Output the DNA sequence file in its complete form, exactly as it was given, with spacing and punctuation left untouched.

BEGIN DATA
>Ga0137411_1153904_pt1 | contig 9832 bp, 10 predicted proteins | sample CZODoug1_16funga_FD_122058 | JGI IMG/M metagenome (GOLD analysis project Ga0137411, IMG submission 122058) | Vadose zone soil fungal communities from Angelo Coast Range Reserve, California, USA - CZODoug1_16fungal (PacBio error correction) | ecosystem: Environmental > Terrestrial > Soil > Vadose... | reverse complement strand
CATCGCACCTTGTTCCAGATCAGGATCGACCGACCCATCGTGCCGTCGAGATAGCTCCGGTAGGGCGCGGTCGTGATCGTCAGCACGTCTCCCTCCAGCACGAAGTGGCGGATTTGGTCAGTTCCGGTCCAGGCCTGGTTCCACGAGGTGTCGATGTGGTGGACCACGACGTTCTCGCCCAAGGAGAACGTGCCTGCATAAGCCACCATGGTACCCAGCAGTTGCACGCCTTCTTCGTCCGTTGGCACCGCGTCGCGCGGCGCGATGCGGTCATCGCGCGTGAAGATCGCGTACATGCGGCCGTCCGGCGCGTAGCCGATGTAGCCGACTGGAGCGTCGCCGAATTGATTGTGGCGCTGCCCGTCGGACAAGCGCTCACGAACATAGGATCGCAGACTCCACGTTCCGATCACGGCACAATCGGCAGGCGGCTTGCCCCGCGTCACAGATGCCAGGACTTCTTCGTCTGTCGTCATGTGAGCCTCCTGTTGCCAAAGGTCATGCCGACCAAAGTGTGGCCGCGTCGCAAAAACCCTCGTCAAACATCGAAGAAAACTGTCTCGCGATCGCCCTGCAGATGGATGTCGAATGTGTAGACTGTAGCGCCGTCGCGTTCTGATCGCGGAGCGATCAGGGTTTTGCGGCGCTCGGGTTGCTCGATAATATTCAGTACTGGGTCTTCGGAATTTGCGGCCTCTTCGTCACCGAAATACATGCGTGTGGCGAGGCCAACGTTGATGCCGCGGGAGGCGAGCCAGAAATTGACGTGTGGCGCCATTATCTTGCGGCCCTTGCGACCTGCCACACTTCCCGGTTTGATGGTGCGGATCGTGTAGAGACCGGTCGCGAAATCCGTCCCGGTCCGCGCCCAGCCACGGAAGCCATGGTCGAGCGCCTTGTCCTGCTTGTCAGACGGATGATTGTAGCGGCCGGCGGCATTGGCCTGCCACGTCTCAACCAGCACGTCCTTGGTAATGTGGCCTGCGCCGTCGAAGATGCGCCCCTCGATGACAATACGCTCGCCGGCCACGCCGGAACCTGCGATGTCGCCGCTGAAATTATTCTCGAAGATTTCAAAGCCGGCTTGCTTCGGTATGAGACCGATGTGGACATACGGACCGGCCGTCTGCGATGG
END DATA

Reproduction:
>Ga0137411_1153904_pt1 | contig 9832 bp, 10 predicted proteins | sample CZODoug1_16funga_FD_122058 | JGI IMG/M metagenome (GOLD analysis project Ga0137411, IMG submission 122058) | Vadose zone soil fungal communities from Angelo Coast Range Reserve, California, USA - CZODoug1_16fungal (PacBio error correction) | ecosystem: Environmental > Terrestrial > Soil > Vadose... | reverse complement strand
CATCGCACCTTGTTCCAGATCAGGATCGACCGACCCATCGTGCCGTCGAGATAGCTCCGGTAGGGCGCGGTCGTGATCGTCAGCACGTCTCCCTCCAGCACGAAGTGGCGGATTTGGTCAGTTCCGGTCCAGGCCTGGTTCCACGAGGTGTCGATGTGGTGGACCACGACGTTCTCGCCCAAGGAGAACGTGCCTGCATAAGCCACCATGGTACCCAGCAGTTGCACGCCTTCTTCGTCCGTTGGCACCGCGTCGCGCGGCGCGATGCGGTCATCGCGCGTGAAGATCGCGTACATGCGGCCGTCCGGCGCGTAGCCGATGTAGCCGACTGGAGCGTCGCCGAATTGATTGTGGCGCTGCCCGTCGGACAAGCGCTCACGAACATAGGATCGCAGACTCCACGTTCCGATCACGGCACAATCGGCAGGCGGCTTGCCCCGCGTCACAGATGCCAGGACTTCTTCGTCTGTCGTCATGTGAGCCTCCTGTTGCCAAAGGTCATGCCGACCAAAGTGTGGCCGCGTCGCAAAAACCCTCGTCAAACATCGAAGAAAACTGTCTCGCGATCGCCCTGCAGATGGATGTCGAATGTGTAGACTGTAGCGCCGTCGCGTTCTGATCGCGGAGCGATCAGGGTTTTGCGGCGCTCGGGTTGCTCGATAATATTCAGTACTGGGTCTTCGGAATTTGCGGCCTCTTCGTCACCGAAATACATGCGTGTGGCGAGGCCAACGTTGATGCCGCGGGAGGCGAGCCAGAAATTGACGTGTGGCGCCATTATCTTGCGGCCCTTGCGACCTGCCACACTTCCCGGTTTGATGGTGCGGATCGTGTAGAGACCGGTCGCGAAATCCGTCCCGGTCCGCGCCCAGCCACGGAAGCCATGGTCGAGCGCCTTGTCCTGCTTGTCAGACGGATGATTGTAGCGGCCGGCGGCATTGGCCTGCCACGTCTCAACCAGCACGTCCTTGGTAATGTGGCCTGCGCCGTCGAAGATGCGCCCCTCGATGACAATACGCTCGCCGGCCACGCCGGAACCTGCGATGTCGCCGCTGAAATTATTCTCGAAGATTTCAAAGCCGGCTTGCTTCGGTATGAGACCGATGTGGACATACGGACCGGCCGTCTGCGATGG